"Currently, there are no known workarounds or upgrades to correct this issue. However, Total Online Solutions, Inc. has reportedly released a patch to address this vulnerability. Contact the vendor for more information.",
"https://[target]/cart?ca=add_other&oid=1'%20AND%20SLEEP(100)='","2011-01-19 00:00:00"

The format of the entry is:

  • id: integer
  • osvdb_id: integer
  • title: string
  • disclosure_date: timestamp
  • discovery_date: timestamp
  • osvdb_create_date: timestamp
  • last_modified_date: timestamp
  • exploit_publish_date: timestamp
  • solution_date: timestamp
  • description: text
  • solution: text
  • t_description: text
  • manual_notes: text
  • short_description: text

The "manual notes" section of the vuln entry is highlighted as this data provides a proof of concept exploit code that identifies the attack vector location. This is the data that we can use to conduct our PVS analysis ruleset.

Lua API

Now that we have a local vulnerability database, the next question is - how do we use it? ModSecurity allows for the conditional execution of external scripts via the exec action.

exec

Description: Executes an external script/binary supplied as parameter. As of v2.5.0, if the parameter supplied to exec is a Lua script (detected by the .lua extension) the script will be processed internally. This means you will get direct access to the internal request context from the script.

SpiderLabs has created a new experimental rules file in the SVN repository of the OWASP ModSecurity CRS called modsecurity_crs_56_pvs_checks.conf. This file includes some example PVS SecRules that run in phase:5 (logging) and use the exec action to conditionally execute a Lua script:

SecRule &RESOURCE:OSVDB_CHECK "@eq 0" "chain,phase:5,t:none,nolog,pass"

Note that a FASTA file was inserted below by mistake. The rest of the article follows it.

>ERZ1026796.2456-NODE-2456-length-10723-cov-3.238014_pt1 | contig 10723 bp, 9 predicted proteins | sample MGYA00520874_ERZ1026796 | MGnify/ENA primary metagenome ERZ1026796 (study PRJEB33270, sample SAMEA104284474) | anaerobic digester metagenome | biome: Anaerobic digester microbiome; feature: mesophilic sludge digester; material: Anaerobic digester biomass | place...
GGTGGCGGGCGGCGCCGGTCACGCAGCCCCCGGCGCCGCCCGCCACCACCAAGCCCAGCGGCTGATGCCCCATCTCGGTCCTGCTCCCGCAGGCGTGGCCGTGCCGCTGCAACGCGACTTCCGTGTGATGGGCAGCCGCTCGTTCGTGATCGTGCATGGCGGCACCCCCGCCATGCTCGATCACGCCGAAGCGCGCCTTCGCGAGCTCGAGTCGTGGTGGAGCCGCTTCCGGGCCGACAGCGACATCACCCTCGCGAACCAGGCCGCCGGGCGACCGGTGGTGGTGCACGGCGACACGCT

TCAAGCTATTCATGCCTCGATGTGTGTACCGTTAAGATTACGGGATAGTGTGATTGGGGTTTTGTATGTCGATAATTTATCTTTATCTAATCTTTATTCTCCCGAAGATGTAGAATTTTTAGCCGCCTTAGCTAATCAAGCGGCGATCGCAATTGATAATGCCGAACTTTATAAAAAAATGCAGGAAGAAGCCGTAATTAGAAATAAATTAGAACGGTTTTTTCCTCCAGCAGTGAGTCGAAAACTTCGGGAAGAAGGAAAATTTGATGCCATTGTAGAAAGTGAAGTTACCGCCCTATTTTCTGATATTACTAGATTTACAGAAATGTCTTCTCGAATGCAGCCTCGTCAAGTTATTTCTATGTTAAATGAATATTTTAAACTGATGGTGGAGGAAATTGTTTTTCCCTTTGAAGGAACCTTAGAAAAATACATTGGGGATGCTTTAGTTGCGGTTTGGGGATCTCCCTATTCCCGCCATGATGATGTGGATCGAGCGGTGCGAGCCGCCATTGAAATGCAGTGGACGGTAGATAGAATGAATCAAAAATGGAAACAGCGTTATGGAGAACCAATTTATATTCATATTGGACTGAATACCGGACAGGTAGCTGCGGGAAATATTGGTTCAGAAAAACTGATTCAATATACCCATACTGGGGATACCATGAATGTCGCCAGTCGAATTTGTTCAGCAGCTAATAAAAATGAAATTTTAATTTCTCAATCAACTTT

SecRule RESPONSE_STATUS "@streq 200" "exec:/usr/local/apache/conf/modsec_current/base_rules/osvdb.lua"
SecRule TX:OSVDB_MSG "!^$" "phase:5,t:none,log,pass,msg:'Passive Vulnerabilty Check with OSVDB - %{matched_var}'"

Keep in mind that these rules run after the request/response have already been completed in the post-processing phase. The first SecRule simply checks to see if we have already checked this URI resource against the OSVDB data. If not, then it proceeds to the 2nd SecRule in the chain which checks the returned HTTP Status Code. If the code is 200, then this means that the requested resource does in fact exist locally and therefore we will proceed with the OSVDB lua script execution. Here is the example PoC osvdb.lua script contents:

#!/opt/local/bin/lua
local request_filename = m.getvar("REQUEST_FILENAME", "none") local args = {}; args = m.getvars("ARGS_NAMES", "none")
function main () for line in io.lines("/usr/local/apache/conf/modsec_current/base_rules/vulnerabilities.txt") do if line:find(request_filename) then if string.find(line, "^%d+\,") then for k,v in pairs(args) do local arg_name = v["value"] .. "="; if string.find(line, arg_name) then m.setvar("resource.osvdb_check", "1") m.setvar("resource.osvdb_vulnerable", "1") m.setvar("tx.osvdb_msg", line) return(line) end end end end end m.setvar("resource.osvdb_check", "1") return nil end

The script does the following: